Baby belugas have brownish-grey colour and gradually fade to white as they mature (at about 6 to 8 years old). They are one of the smallest species of whales, yet an adult beluga can grow up to 5 m in length and weigh up to 1900 kg!
Belugas are very vocal and social animals. They live, hunt, and travel in pods, averaging from 2 to 10 individuals.
In the summer, belugas gather in shallow areas like St. Lawrence Estuary and the Saguenay River Fjord, where there is plenty of food. They also come together to molt, give birth, nurse their young, and socialize. Little is known of their whereabouts and how they spend their winter.
If you’ve seen the movie Finding Dory, then you know belugas use sound to search for food and navigate the ocean. This is done through the fatty organ, called the melon, that sits at the front of its head. They ‘echolocate’ by sending out high-frequency clicks and interpreting the resulting echo. Believe it or not, they are extremely good that this and are even better that bottlenose dolphin!
In the Arctic, polar bears and killer whales are the main predators of the belugas. But in St. Lawrence, humans are their main predator.
And the sad news is… the St. Lawrence belugas are considered endangered now.
The story about the St. Lawrence belugas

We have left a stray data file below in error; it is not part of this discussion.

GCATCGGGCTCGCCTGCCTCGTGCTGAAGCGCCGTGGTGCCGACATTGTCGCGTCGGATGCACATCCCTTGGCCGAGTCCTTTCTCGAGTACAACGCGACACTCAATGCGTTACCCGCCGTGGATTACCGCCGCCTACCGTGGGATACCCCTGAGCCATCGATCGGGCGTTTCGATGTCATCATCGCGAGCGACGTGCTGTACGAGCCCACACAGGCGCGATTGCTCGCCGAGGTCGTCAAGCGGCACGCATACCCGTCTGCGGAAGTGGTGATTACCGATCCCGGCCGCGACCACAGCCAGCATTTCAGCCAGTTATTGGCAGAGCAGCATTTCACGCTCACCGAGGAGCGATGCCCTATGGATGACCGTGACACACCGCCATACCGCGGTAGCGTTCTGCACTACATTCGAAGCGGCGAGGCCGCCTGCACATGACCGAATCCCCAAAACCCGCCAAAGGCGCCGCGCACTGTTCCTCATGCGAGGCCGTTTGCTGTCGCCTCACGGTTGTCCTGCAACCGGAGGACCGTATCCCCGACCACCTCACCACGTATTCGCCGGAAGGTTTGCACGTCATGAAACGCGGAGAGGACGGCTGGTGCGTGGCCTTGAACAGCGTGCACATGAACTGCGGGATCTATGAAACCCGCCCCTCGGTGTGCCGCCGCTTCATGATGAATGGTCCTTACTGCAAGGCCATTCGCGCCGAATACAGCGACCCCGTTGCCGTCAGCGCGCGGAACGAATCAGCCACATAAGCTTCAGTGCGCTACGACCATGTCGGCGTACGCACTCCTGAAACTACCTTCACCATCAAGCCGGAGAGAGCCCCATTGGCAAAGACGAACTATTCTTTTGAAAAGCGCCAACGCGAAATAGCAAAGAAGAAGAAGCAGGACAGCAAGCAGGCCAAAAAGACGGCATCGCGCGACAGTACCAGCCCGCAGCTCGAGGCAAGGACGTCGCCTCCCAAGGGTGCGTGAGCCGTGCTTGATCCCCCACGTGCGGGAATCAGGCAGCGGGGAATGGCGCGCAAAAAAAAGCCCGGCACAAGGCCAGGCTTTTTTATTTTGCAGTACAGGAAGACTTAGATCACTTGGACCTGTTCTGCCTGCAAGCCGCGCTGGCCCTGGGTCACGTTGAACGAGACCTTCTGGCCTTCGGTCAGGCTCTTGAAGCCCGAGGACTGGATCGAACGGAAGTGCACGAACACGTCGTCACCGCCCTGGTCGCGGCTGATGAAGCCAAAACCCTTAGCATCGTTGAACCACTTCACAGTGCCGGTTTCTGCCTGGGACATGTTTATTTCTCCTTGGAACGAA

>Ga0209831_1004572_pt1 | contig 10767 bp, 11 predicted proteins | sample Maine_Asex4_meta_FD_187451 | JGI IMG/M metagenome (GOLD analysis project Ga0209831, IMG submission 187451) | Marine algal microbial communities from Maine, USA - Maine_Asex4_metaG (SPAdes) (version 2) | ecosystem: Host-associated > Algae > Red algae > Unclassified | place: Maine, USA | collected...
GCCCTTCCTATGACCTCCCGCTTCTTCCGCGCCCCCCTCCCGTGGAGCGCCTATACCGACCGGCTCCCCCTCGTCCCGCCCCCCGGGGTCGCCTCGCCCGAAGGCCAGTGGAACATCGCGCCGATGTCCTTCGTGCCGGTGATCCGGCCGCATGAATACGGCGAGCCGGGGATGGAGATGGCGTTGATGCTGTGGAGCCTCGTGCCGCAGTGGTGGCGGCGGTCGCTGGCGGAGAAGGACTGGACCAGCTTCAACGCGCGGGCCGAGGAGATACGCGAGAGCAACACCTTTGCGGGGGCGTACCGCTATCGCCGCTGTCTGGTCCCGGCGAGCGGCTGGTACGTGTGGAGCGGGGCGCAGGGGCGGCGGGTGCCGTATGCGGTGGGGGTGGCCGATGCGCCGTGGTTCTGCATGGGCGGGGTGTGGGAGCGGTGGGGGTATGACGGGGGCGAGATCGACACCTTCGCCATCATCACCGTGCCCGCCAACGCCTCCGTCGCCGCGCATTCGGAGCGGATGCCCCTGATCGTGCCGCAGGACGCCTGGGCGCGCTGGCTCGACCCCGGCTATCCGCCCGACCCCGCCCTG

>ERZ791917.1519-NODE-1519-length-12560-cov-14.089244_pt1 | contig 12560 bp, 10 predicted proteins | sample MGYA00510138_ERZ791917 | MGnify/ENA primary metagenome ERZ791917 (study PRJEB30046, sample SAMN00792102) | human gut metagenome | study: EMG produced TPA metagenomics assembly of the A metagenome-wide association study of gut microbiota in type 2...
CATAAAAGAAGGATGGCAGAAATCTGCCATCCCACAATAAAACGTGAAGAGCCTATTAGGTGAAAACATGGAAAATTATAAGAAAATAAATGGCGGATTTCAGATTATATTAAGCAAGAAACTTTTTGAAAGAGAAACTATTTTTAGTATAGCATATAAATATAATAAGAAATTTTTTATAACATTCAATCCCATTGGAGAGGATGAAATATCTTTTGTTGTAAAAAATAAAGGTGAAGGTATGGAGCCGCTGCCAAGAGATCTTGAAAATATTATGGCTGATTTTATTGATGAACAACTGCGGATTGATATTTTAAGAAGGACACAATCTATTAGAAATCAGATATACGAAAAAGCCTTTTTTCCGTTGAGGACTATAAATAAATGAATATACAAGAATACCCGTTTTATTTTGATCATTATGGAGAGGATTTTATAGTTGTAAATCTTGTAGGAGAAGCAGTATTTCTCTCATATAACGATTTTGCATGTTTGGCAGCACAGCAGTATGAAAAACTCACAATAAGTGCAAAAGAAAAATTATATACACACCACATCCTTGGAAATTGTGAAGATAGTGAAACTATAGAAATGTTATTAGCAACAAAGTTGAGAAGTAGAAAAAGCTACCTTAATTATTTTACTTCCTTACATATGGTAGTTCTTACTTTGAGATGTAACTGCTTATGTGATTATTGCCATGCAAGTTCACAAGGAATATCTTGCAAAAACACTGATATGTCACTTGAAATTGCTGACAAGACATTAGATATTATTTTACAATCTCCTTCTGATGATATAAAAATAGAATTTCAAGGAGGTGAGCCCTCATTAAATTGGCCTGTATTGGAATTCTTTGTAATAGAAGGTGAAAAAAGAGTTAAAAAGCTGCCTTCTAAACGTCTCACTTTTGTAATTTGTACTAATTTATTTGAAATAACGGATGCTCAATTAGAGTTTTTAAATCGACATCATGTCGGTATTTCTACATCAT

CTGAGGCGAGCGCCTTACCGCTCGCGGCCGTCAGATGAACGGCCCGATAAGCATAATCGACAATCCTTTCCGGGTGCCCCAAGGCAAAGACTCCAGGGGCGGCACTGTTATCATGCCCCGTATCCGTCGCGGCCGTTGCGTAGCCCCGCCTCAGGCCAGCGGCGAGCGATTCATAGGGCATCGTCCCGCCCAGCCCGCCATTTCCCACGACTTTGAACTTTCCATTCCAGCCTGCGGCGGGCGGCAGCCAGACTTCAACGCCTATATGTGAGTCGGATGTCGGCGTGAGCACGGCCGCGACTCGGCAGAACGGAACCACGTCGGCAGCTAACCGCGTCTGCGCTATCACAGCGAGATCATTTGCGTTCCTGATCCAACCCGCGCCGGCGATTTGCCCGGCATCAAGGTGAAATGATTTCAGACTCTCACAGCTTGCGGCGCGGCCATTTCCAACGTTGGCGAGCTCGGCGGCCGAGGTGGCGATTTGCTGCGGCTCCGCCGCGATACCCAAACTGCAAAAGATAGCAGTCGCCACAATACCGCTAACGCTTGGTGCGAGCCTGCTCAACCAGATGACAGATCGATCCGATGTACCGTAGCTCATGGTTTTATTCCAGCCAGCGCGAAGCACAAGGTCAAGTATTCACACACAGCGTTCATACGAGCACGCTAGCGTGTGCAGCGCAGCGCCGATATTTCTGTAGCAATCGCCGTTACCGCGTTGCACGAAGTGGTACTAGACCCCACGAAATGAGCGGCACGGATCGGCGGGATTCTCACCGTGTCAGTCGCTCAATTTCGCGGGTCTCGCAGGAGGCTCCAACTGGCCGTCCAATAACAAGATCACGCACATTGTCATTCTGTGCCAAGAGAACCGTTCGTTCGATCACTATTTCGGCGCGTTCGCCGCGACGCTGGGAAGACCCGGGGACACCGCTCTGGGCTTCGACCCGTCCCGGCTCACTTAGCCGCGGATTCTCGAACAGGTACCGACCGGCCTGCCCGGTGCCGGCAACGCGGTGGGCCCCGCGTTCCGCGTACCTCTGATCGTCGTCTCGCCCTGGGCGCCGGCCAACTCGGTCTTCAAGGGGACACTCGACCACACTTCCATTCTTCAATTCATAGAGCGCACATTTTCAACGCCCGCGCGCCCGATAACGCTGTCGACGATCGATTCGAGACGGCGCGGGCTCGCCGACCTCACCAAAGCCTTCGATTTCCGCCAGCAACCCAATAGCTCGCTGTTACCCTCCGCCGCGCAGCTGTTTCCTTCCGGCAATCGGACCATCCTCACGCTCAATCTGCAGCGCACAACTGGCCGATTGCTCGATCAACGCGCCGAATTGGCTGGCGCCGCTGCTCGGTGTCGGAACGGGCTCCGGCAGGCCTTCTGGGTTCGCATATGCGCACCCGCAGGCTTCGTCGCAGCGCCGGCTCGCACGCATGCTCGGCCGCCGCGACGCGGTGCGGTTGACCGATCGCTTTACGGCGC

It all started in the 1920s when there was a drastic decline in cod and salmon. The fishermen blamed the St. Lawrence belugas for the depletion of fish stocks and pressured the government to take action. Rifles and cartridges were distributed and bonuses were offered to fishermen to kill as many belugas as possible.
Years later, research was conducted and showed that the belugas were not the one to blame.
Regretfully, it was too late. Damages had already been done. The population of belugas was severely reduced by hunting, which continued until 1979.
From tens of thousands, the beluga population dwindles to less than 900 today. It continues to decline at the rate of 1 to 1.5% every year.
What happened? Scientists think there are a number of factors, including noise and vessel traffic in Beluga habitat, chemical pollution in the river, less ice and rise in water temperature due to global warming, reduced food sources…etc.
Why is this important? Beluga whales are close to the top of the marine food chain and are powerful indicators of the environmental quality and the health of the St. Lawrence ecosystem.
What other animals live in St. Lawrence?
Besides the whales, seals are also frequently spotted throughout the St. Lawrence Estuary and Gulf. Four different species of seals can be found here: grey seals, harp seals, hooded seals, and the full-time resident, harbour seals.
To learn more about the mammals, visit Marine Mammal Interpretation Center (CIMM) in Tadoussac. They also have the most recent whale news!
When is The Whale Watching Season in Tadoussac, Quebec?
Whale watching is available from May to October, but the best time is September and October when the whales are both numerous and active.
Every year, whale watching attracts as many as local and international 200,000 visitors to Tadoussac, Quebec!